'Space, Stillness and Beauty'
On Friday, 7 June, at Christ Church Cathedral in Dublin, the English clarinettist Jonathan Sage will perform with an expanded Ergodos Musicians, with both Mozart’s Clarinet Concerto in A and a new work by the Irish composer Garrett Sholdice on the programme. Sage will be performing on the basset clarinet — the instrument for which Mozart wrote his concerto in 1791 — and will be playing from his own edition of Mozart’s work. The Journal of Music talked to both Sage and Sholdice to find out more about the nature of their collaboration, and the music they will bring to Dubliners’ ears.
Tickets cost €15/10 and include a free glass of wine. For more information see here.
Jonathan Sage, clarinettist
You’ve worked with the composer Garrett Sholdice on many occasions. How does your prior knowledge of his work change the way you approach the score?
I have performed a lot of Garrett’s music — both solo and ensemble pieces — and it has been fascinating to hear his style evolve. Constant features of his work are space, stillness and beauty, and this requires the performer to really engage with the music and get into the right ‘headspace’. On the face of it, this is very simple music, so without the right level of commitment, performances could be completely unconvincing. Having worked with Garrett so much before allows me to get to the crux of his music far more quickly.
How do you think your own playing style has affected Sholdice’s writing?
My working with Garrett goes back to when we were both students together and we have always had a close, collaborative working relationship. I think what I appreciate most is the way he considers so much about me, specifically as a player. For example, I am very strong when it comes to starting notes from niente [from nothing] as well as producing multiphonics. I also have a particular tone quality, developed from my studies with Alan Hacker and all of this is in Garrett’s mind when he writes for me. The very fact that Garrett has written for basset clarinet at all has come from years of working closely together. He wrote me a wonderful piece called Five Organa for Jonathan Sage back in 2008 and I think that preparatory exploration has really benefited this work.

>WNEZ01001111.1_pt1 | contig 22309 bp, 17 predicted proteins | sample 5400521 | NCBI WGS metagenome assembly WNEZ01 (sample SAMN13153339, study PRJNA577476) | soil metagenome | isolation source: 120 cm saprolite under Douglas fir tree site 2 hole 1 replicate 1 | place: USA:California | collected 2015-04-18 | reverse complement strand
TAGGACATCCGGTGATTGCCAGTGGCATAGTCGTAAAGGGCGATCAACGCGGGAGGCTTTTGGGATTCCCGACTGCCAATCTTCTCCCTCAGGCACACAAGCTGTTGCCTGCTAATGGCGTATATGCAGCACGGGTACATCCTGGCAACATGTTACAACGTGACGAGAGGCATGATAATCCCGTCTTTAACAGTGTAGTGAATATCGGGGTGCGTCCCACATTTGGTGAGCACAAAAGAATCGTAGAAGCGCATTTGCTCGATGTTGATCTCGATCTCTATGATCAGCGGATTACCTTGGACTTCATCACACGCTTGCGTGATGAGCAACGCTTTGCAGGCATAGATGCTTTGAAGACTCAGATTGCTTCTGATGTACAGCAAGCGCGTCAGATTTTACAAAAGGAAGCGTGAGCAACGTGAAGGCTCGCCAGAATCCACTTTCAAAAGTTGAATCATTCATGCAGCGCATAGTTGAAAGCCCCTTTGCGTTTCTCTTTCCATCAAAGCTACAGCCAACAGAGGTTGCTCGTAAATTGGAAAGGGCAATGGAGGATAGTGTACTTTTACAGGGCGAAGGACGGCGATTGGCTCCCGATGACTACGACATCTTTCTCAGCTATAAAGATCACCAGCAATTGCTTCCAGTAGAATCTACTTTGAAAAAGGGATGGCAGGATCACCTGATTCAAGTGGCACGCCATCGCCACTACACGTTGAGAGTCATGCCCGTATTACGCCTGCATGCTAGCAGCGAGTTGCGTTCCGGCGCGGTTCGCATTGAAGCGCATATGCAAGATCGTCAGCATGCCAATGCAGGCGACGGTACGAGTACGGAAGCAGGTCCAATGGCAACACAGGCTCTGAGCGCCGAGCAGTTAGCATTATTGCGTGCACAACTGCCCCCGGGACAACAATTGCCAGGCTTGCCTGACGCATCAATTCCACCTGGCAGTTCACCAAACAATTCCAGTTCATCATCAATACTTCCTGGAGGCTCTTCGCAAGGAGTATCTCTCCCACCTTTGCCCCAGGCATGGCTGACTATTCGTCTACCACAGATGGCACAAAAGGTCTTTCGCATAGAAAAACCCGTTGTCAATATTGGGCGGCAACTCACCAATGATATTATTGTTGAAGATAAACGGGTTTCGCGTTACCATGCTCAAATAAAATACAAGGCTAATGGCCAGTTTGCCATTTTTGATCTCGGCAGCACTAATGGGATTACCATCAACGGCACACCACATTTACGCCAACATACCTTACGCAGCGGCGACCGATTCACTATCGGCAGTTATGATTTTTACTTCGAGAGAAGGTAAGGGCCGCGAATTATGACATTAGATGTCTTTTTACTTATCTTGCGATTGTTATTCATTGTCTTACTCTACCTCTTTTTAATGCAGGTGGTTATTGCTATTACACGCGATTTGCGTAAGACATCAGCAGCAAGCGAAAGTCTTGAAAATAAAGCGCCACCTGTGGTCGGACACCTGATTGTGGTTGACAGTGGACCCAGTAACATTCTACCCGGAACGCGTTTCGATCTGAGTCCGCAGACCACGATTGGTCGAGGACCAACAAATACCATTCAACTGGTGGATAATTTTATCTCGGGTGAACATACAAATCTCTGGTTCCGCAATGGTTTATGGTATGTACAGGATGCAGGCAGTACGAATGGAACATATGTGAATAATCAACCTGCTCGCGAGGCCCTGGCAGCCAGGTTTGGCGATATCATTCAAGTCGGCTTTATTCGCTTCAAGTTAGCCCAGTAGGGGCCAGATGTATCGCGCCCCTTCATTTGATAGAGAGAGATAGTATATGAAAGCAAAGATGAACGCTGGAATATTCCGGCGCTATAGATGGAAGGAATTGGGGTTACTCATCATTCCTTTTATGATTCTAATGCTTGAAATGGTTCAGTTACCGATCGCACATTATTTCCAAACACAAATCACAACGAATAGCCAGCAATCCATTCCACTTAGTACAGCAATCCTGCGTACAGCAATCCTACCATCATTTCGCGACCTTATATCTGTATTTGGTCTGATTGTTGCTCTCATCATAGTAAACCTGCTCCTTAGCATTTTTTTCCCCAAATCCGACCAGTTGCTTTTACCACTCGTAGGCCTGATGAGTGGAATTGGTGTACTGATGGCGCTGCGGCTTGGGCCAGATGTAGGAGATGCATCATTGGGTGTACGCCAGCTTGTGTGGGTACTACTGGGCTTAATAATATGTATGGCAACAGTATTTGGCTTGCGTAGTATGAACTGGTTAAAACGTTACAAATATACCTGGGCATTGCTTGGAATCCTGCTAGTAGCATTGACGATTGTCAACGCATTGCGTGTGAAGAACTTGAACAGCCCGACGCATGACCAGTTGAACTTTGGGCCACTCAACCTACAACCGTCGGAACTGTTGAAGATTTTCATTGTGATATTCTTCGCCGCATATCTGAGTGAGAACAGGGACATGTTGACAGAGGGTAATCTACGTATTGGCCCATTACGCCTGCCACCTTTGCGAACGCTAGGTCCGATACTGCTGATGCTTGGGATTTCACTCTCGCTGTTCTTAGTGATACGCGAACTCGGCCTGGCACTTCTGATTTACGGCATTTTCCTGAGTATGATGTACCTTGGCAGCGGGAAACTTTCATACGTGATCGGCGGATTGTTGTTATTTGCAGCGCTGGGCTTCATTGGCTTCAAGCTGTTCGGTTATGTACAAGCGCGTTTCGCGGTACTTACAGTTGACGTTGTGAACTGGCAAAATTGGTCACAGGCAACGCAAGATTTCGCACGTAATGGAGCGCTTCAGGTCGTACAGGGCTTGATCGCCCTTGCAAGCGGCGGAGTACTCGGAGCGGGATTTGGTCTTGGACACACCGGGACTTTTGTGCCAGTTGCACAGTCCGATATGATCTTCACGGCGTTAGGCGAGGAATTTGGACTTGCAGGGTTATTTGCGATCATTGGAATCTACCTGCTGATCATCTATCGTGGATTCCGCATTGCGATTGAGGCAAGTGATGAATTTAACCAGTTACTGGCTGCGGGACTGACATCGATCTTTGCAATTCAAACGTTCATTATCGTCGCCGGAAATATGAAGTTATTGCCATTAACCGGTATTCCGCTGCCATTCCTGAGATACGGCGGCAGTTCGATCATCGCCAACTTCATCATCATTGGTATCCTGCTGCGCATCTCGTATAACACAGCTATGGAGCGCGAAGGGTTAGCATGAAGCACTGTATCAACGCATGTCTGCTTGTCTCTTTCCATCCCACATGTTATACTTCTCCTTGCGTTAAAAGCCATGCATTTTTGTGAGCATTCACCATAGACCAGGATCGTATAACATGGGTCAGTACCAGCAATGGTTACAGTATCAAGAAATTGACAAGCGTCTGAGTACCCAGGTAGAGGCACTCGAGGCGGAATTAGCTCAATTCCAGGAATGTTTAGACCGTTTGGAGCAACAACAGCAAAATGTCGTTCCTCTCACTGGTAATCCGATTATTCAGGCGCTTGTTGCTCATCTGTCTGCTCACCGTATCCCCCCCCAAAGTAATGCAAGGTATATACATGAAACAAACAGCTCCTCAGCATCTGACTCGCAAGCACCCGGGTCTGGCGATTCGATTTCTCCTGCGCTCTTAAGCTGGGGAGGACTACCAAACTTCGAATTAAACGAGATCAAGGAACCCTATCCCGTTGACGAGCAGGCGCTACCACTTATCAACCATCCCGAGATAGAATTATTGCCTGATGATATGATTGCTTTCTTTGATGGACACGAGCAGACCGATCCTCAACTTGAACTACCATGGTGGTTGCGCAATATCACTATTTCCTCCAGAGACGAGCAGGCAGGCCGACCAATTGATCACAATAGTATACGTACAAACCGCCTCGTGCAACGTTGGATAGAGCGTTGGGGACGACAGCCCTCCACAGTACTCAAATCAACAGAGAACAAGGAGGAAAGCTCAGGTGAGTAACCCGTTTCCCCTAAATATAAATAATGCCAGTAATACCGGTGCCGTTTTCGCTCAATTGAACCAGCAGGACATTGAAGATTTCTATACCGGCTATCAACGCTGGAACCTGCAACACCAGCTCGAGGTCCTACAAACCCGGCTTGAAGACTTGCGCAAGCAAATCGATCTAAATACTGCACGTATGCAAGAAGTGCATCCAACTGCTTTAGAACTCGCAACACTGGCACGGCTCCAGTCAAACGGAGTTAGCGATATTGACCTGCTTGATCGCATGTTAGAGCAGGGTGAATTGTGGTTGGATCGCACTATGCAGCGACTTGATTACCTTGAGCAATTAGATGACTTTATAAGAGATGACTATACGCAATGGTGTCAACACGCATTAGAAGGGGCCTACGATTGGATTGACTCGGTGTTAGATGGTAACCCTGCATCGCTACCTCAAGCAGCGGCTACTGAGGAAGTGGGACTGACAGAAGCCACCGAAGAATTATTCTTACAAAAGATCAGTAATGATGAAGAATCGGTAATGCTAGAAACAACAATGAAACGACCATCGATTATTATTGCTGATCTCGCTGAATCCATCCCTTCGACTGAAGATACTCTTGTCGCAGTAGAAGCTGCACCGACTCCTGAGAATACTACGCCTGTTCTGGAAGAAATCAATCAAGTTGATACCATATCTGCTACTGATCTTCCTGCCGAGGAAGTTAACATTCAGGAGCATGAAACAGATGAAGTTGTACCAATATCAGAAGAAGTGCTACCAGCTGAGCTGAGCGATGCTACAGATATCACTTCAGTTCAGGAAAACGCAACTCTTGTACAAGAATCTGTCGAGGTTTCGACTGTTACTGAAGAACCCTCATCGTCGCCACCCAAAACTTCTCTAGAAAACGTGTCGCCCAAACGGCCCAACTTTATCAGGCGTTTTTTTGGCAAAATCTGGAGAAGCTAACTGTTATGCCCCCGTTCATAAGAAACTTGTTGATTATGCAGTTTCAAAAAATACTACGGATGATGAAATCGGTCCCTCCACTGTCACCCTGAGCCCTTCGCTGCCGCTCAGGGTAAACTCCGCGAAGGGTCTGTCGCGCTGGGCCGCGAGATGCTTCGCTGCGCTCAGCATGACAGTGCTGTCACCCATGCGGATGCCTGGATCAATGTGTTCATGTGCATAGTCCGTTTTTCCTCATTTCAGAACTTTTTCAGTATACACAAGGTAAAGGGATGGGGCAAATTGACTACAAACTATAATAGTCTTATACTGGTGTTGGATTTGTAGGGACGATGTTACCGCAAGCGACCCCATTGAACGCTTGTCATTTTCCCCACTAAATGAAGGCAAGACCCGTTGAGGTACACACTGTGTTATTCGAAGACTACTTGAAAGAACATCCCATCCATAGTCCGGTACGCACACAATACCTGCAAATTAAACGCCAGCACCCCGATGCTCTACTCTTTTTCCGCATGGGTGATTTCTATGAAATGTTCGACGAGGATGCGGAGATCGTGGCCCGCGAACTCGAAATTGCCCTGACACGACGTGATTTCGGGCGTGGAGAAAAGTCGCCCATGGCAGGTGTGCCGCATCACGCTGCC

What motivated you to create your own edition of the Mozart in the first place?
I have always wanted to properly document my own thoughts on the Mozart’s solo line and in a sense, an ‘edition’ has always been in my head. I have opinions — particularly in the third movement — which differ quite radically from other editions, so this is a very exciting opportunity to air these views to a wider audience.
What were some of the challenges in creating the edition?
The biggest challenge has been settling on one particular version of the solo line, as this is where there is most room for creativity. Because of the loss of the autograph score and the basset clarinet itself temporarily disappearing from history, there is no real certainty as to where the ‘basset’ notes should be used. Much of it is common sense, but there are other instances where it is loss obvious. I cannot think of any two performances of the concerto where I have made the same ‘choices’, so it has been a big challenge and has taken a lot of experimentation to reach final decisions for print.
Garrett Sholdice, composer
What is it about Jonathan Sage’s playing that inspires you to write for him?
There are technical things – the very focussed sound he produces, his facility with playing more than one tone simultaneously [multiphonics], his ability to shape a tone that grows gradually in volume from silence. But more than these qualities, even, it’s his formidable musicality. He possess a kind of musicianship that transcends style, and allows him to advocate diverse kinds of music in a way that is very personal and very compelling.
How, in your eyes, does your work Am Obersee relate to Mozart’s concerto?
I think of it in terms of a painting metaphor: the basic palette of colours is the same for both works, but the brushwork is different. I am simply continuing a practice of using these colours to create art. There’s no anxious discourse, no negation — just celebration through continuity.
How did you go about constructing the piece?
I had no plan, really. In the last year or so I’ve been trying to work more and more intuitively, and less and less with pre-conceived elements. The basic material of the piece emerged very quickly. I moved forward with it, turning, blending, stripping back — just trying to listen intensely to what felt right. I tried to compose one note after the other — like we hear music unfold — rather than having an overview and pre-planning certain events in time.
What kind of influence or input did Jonathan have into the final work?
This is actually the first ‘solo’ piece I’ve done for Jonathan where we haven’t workshopped extensively. This was due to geographical constraints, but actually, I realise now it wasn’t necessary. Jonathan’s way of playing — the intense focus of his tone, the way he shapes a tone from nothing, his sense of line — is engrained in my aural imagination at this stage. When I imagine a clarinet, I imagine Jonathan’s sound, I think.
What, to you, is the attraction in placing your work in a historical context as well as using a historical medium?
I love the potential for intimacy of the Classical concerto medium. It’s possible to really focus in and create very transparent ‘chamber music’ textures as well as more enveloping ‘orchestral’ atmospheres. And, I think, solo soliloquies [in a concerto] can become more charged than in totally solo pieces — because they can sit in relief to something else. In pairing my work with the Mozart concerto, I hope to intensify the experience of both works for the audience.
Published on 30 May 2013